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Environment

Urban farming in a freight container

Boston agritech startup FreightFarms buys old shipping containers and turns them into hydroponic farms. It's a nifty way to grow fresh greens right in the city. But does it make sense environmentally - and financially?

There are no seasons in an insulated freight container - so every FreightFarm is able to produce several hundred heads of lettuce or other leafy greens each week, year-round, no matter the location.

FreightFarms, the Boston-based brainchild of entrepreneurs Jon Friedman and Brad McNamara, started in 2010 by buying used refrigeration containers - also known as reefers - and turning them into ready-to-go hydroponic indoor farms.

"We tear all the refrigeration gear out of the reefers, but leave the insulation," said Caroline Katsiroubas, who joined the company as its first employee two and a half years ago. "Then we refurbish them and install the hydroponics equipment, climate controls and other parts of the system."

By the time FreightFarm is done setting up a complete hydroponic system in a refurbished reefer, it's priced at $82,000. That price includes a mandatory two-day training program in Boston, where newbies are shown how to manage the farm.

So far, Katsiroubis told DW, the company has sold 54 FreightFarms to urban-farmer clients like former teacher Connie Cooney and her husband Shawn, a baby-boomer couple in East Boston, who started Corner Stalk Farm in the city a couple of years ago and now operate five FreightFarms containers.

FreightFarms hydroponic Container farm seedlings

Seedlings await transplant to the vertical ZipFarm growing racks where they'll be grown out to harvestable size

While the setup is great for locally growing fresh vegetables, less clear is whether the high energy use ultimately makes this an eco-friendly option. If renewable energy could be brought into the mix, modular hydroponic systems like FreightFarms could become ubiquitous - if they could become affordable enough.

Environmental advantages

FreightFarms doesn't skimp on the tech - the package includes a smartphone app allowing them to monitor the temperature, humidity, CO2 and nutrient flow levels remotely, and to view the inside of the container by connecting to a built-in monitoring camera.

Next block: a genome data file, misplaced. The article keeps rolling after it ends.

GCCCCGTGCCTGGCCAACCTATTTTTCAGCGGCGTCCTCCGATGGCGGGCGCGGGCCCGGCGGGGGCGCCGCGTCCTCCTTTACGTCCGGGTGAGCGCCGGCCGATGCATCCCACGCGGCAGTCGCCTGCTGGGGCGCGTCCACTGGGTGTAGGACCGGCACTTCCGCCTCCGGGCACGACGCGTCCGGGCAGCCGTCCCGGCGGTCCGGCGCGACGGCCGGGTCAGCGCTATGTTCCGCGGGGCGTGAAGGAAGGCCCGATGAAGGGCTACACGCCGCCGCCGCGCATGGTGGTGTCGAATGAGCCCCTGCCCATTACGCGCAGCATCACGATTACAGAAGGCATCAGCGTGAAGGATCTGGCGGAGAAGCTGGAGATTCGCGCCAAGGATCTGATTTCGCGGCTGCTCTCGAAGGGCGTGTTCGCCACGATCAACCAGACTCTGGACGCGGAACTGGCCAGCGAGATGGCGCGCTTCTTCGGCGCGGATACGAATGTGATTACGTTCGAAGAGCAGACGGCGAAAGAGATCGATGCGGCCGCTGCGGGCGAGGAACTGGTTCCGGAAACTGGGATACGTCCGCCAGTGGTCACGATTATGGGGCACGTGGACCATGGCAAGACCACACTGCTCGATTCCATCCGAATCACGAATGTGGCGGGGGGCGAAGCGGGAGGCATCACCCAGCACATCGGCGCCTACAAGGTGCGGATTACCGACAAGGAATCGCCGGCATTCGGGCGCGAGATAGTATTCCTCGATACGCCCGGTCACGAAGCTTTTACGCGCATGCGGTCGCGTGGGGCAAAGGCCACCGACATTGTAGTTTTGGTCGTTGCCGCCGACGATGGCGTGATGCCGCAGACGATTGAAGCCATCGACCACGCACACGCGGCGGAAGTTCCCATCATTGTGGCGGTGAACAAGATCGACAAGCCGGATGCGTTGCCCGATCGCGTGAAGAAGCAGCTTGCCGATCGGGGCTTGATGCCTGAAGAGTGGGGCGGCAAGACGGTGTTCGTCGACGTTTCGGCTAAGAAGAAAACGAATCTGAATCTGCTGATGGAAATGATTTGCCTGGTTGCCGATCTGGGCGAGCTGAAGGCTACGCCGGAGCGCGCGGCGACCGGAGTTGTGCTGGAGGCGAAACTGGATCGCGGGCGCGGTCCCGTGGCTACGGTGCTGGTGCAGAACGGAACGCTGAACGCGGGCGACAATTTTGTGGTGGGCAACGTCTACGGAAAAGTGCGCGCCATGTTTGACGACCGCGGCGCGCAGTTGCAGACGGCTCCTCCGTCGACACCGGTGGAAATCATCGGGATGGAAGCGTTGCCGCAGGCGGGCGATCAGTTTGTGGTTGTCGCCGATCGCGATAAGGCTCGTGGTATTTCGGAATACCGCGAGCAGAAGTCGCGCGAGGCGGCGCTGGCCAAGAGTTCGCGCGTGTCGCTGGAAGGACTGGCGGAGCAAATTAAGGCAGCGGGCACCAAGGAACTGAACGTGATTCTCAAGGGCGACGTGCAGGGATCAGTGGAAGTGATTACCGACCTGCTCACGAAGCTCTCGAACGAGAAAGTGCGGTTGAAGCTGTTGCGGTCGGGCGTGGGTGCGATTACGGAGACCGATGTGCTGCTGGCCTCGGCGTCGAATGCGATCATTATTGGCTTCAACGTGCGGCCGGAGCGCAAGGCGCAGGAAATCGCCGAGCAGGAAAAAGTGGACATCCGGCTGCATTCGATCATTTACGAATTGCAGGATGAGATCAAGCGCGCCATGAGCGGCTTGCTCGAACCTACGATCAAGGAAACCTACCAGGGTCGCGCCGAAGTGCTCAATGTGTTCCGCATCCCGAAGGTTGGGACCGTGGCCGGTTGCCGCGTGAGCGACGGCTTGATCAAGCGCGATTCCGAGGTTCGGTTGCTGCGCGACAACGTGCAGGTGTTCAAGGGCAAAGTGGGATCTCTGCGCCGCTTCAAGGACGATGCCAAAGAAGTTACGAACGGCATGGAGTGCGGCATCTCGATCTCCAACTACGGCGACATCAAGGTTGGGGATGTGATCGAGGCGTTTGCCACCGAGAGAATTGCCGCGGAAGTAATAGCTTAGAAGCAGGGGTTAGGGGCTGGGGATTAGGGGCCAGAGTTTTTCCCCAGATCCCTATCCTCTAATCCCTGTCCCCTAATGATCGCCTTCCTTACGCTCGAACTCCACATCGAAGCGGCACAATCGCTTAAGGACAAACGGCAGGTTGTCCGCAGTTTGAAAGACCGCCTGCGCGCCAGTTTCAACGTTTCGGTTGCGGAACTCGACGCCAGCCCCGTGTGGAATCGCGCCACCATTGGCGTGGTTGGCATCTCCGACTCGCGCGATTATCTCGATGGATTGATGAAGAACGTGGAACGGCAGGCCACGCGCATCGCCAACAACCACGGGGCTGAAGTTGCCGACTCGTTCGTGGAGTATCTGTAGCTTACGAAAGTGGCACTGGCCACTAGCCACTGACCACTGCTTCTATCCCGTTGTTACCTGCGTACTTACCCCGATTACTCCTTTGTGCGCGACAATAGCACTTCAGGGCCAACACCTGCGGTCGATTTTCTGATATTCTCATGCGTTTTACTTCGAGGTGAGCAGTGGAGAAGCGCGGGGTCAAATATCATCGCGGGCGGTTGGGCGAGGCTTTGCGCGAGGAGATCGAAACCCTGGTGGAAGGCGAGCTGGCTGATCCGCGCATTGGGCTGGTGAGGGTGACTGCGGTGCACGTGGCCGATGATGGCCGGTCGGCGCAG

There's also the option of having seeds, nutrients, and growing medium delivered to their door, and even built-in speakers in the containers to enable music to smooth the day's work-flow. Each container entails about 15 to 20 hours of labor per week, according to Katsiroubas.

No doubt, FreightFarms containers work well in terms of producing green veggies. The system is set up so that not very much can go wrong: Given water and power hookups, if FreightFarmers get on with their work, they'll get their fresh greens.

On the positive side environmentally, FreightFarms use up-cycled refrigerated freight containers, or reefers, that have been dropped from the cargo fleet. Used 40-foot reefers in decent shape can be had for around $5,000 - about a quarter of the price of new ones.

FreightFarms hydroponic Containerfarm

Inspecting the seedlings prior to transplanting them into the ZipFarm growing racks

Moreover, if greens are produced locally year-round, most of the transport and refrigeration costs normally associated with providing fresh greens in groceries fall away. So there'd be no need to burn fossil fuels to move greens in refrigerated trucks from southern California or Mexico to the rest of the country during an American winter, for example.

Question of cost